Learning Communication – Part II

Learning Communication – Part II

So you want to be a better communicator! What does that even mean?


Part II – the tough stuff.

Here are some tougher, but possibly more productive steps you can take to be a better communicator.


Take more time before speaking

Most conversations happen really quickly – we hear something, we formulate our response while listening, and we answer immediately. While we’re answering, our conversation partner is deciding what to say. This doesn’t give either of us a chance to really listen to what we’re hearing, and to absorb and process it.

Active listening involves focusing entirely on your conversation partner while they are speaking, processing what they have to say, and then choosing how to respond. Tennis match talking is a tough habit to break – humans are pretty egocentric, and we want everything to be about us. That’s natural, but needs to change if you want to be a better communicator.

Take 10-30 seconds after your conversation partner finishes speaking. Let their words hang in the air. Think about what they said with some real effort and concentration. Then, and only then, allow yourself to decide what words you want to say to them next.


Restate what you hear

When the person you’re speaking to finishes saying something, try saying it back to them, to make sure you understood. “What I’m hearing is that you’re upset at how I spent my holiday bonus, and you wish I’d asked you first. If that right?”

“what I’m hearing is _________. Is that right?” is a REALLY powerful structure. It allows you to explain what you gathered from the other person, and then allows them to correct you if a) you heard it wrong, or b) they realize that they SAID it wrong, and only recognize that when you restate it.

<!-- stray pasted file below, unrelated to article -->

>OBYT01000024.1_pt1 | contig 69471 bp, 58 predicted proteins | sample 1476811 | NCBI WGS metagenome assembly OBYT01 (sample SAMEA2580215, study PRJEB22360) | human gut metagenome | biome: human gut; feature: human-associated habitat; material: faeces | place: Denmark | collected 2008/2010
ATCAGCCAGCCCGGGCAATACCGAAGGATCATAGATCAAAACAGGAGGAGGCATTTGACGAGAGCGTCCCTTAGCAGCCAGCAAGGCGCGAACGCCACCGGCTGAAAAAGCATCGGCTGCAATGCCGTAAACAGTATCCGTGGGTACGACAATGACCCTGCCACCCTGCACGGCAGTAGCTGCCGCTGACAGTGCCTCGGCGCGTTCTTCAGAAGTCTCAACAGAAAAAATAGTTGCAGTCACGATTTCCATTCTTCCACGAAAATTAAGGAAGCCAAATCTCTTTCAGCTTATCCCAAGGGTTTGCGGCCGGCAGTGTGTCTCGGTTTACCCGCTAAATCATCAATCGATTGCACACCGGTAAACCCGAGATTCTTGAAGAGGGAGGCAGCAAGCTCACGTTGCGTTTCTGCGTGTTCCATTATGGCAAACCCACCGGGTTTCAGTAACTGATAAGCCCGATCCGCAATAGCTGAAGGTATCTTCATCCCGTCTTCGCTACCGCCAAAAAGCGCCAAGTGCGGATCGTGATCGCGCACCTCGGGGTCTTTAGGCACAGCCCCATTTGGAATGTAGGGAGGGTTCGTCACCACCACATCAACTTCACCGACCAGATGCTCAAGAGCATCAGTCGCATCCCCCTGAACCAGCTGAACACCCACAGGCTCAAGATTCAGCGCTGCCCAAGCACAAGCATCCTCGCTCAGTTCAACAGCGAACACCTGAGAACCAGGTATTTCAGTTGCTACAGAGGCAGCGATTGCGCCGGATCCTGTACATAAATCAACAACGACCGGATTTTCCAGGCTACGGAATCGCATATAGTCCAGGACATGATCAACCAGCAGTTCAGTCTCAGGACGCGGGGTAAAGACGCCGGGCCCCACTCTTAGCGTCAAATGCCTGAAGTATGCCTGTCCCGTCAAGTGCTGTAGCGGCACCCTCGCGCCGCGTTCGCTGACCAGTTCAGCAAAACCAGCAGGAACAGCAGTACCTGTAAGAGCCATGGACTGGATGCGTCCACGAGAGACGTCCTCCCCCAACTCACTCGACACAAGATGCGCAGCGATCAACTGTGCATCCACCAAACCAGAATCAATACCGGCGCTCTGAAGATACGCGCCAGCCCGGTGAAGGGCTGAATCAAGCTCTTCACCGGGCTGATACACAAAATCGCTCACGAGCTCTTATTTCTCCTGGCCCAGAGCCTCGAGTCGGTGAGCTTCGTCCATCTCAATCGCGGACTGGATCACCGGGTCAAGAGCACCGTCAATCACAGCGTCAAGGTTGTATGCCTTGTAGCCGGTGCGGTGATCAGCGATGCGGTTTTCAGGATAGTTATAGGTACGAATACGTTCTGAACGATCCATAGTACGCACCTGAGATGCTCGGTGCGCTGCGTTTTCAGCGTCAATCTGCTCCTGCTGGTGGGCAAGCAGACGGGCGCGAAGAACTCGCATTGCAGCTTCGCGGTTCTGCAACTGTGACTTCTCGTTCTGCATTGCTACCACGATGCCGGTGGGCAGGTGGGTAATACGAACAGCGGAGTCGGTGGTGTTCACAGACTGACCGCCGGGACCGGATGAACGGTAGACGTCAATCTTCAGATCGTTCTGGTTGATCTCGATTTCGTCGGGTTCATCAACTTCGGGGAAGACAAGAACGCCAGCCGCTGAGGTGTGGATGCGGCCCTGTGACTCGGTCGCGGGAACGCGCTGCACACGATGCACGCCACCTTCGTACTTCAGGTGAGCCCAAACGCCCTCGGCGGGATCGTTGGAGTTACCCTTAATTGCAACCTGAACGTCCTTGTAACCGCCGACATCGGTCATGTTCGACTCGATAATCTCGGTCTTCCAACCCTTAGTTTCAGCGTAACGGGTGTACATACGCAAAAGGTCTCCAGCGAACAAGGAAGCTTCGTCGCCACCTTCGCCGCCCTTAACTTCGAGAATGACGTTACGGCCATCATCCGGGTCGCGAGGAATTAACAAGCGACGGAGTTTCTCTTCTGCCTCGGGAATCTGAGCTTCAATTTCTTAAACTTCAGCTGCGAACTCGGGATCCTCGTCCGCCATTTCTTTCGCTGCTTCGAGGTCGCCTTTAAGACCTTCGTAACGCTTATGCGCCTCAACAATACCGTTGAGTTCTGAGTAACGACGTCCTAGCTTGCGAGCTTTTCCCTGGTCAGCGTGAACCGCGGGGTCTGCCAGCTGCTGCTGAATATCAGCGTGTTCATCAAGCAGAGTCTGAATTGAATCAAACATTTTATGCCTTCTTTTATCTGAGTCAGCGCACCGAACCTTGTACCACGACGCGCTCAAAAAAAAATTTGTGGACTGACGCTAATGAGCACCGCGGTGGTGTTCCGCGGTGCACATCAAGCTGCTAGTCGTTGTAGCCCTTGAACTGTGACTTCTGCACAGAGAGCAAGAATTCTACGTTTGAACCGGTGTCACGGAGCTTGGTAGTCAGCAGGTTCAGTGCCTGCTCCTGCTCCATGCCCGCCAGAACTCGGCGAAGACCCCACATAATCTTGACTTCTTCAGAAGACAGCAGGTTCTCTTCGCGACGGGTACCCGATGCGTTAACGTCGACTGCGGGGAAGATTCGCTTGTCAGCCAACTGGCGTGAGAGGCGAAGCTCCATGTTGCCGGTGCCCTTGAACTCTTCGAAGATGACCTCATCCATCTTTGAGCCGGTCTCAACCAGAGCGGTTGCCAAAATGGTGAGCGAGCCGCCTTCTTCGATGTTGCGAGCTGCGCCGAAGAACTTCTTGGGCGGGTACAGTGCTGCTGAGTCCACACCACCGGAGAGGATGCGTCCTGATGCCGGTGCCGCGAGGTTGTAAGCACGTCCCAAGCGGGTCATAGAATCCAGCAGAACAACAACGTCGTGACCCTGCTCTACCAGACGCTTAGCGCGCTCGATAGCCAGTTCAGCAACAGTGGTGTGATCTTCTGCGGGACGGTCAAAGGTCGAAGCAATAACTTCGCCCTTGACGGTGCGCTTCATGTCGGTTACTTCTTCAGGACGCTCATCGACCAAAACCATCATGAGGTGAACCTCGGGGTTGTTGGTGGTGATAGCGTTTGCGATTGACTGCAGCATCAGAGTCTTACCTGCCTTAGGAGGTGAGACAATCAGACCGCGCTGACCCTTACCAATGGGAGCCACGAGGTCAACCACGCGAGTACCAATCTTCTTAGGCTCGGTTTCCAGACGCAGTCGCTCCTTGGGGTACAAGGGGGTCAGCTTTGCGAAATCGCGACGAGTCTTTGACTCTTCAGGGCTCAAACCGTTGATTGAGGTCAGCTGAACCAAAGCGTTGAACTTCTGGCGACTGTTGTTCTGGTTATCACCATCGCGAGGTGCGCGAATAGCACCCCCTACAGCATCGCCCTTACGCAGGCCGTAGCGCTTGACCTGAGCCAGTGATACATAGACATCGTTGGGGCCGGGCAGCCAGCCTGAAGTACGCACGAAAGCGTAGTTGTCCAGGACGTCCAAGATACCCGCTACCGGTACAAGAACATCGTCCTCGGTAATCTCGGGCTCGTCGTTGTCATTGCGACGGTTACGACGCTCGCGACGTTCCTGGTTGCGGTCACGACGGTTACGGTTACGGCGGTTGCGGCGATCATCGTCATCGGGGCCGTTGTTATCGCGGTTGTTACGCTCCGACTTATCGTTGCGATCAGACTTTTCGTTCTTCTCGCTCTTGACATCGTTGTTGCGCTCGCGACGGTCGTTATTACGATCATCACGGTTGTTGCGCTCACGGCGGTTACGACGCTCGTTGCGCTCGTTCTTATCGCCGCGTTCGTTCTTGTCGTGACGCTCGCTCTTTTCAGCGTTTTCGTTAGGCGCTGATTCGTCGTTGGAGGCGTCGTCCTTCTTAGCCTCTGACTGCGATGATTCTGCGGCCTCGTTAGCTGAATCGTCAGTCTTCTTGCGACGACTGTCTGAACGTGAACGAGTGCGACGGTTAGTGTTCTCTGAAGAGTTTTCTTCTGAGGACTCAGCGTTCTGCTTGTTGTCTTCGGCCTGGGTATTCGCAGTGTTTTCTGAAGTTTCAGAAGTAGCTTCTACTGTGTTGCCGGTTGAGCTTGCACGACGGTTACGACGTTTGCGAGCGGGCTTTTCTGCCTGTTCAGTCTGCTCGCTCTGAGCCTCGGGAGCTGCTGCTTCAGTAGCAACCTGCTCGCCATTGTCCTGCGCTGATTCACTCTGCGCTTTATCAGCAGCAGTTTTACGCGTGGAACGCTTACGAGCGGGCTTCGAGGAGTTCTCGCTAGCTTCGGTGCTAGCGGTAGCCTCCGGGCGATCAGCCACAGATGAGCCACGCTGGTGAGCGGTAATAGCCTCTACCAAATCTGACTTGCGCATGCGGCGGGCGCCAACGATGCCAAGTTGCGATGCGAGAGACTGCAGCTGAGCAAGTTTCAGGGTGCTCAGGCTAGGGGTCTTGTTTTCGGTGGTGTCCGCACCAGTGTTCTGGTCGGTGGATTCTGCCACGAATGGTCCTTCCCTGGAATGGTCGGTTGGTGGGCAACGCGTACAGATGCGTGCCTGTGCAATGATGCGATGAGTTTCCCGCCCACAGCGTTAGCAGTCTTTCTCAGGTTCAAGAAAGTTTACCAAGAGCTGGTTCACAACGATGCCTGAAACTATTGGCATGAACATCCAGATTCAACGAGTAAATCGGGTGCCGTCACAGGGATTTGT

(If you take nothing else away from this post, I’d recommend that you take this. In fact, I’ll likely write in more depth about it sometime in the future.)


White lies can be helpful. So can big lies, sometimes. But what they won’t help you with is clear communication.


I’m not here to judge you for why you tell untruths, but I am here to tell you that you need to be clear about your motivations, your wants, and your needs. If a partner says something like “hey, you didn’t *really* want to go home to your parents for the holidays, did you?”, it’s certainly easier to give them the answer that they want, but that won’t make your line of communication clear and useful. You can say “Yes, I did actually want to go home to my parents. Can we have a conversation about it, please?”


You will never get what you don’t ask for.

You will never stop what you don’t ask to be stopped.

This one is really important when talking about sex, especially. If you have a kink or a sexual need that you know is important to you, and you’re monogamous, you need to tell your partner. You just have to. It doesn’t have to be on the first date (Dan Savage suggests the third date, but he also says that trans folks who don’t medically transition won’t ever have their gender confirmed by a partner, so fuck that guy), but it should be early in the sexual relationship. If your partner asks “do you like that?” and you don’t, SAY NO. If your partner asks if you want to be polyamorous, and you don’t, SAY SO.

You don’t have to conform with what your partner wants, just because it’s easier. You get to say what you need. You HAVE to say what you need. If you have an incompatibility, talk it out, or ask a friend for help, or break up, or go to therapy. Lying isn’t going to fix problems.



Sometimes, when something first comes out of our mouth, it has a tone that we didn’t intend. One solution is to apologize for the harsh tone, even if it was unintentional, and to clarify.

“Why are there dishes in the sink?”

“I just got home 10 minutes ago!”

“Hey, I’m sorry – I realized that the way I phrased that question seemed really accusatory. I was honestly just wondering where the dishes came from.”

“Are we having leftovers again?”

“uh, I guess we don’t HAVE to, if you want to cook.”

“I didn’t mean for that to sound so harsh – I don’t mind leftovers, I was just curious about dinner.”

Or even,

“Are we out of coffee?! Wait, you don’t have to answer that. It isn’t your job to keep the house stocked with coffee, I was just surprised.”

Assuming goodwill is a great way to keep peace in a household, but so is clarifying or giving small apologies when your tone or words inadvertently make someone else think you’re attacking them. Some folks feel uncomfortable with the idea of “tip-toeing” around, apologizing for everything they say, so you get to decide to what extent you want to use this trick. But if everyone in a household or social circle employs micro-apologies and clarifications, then there’s a lot less unintentional snappishness.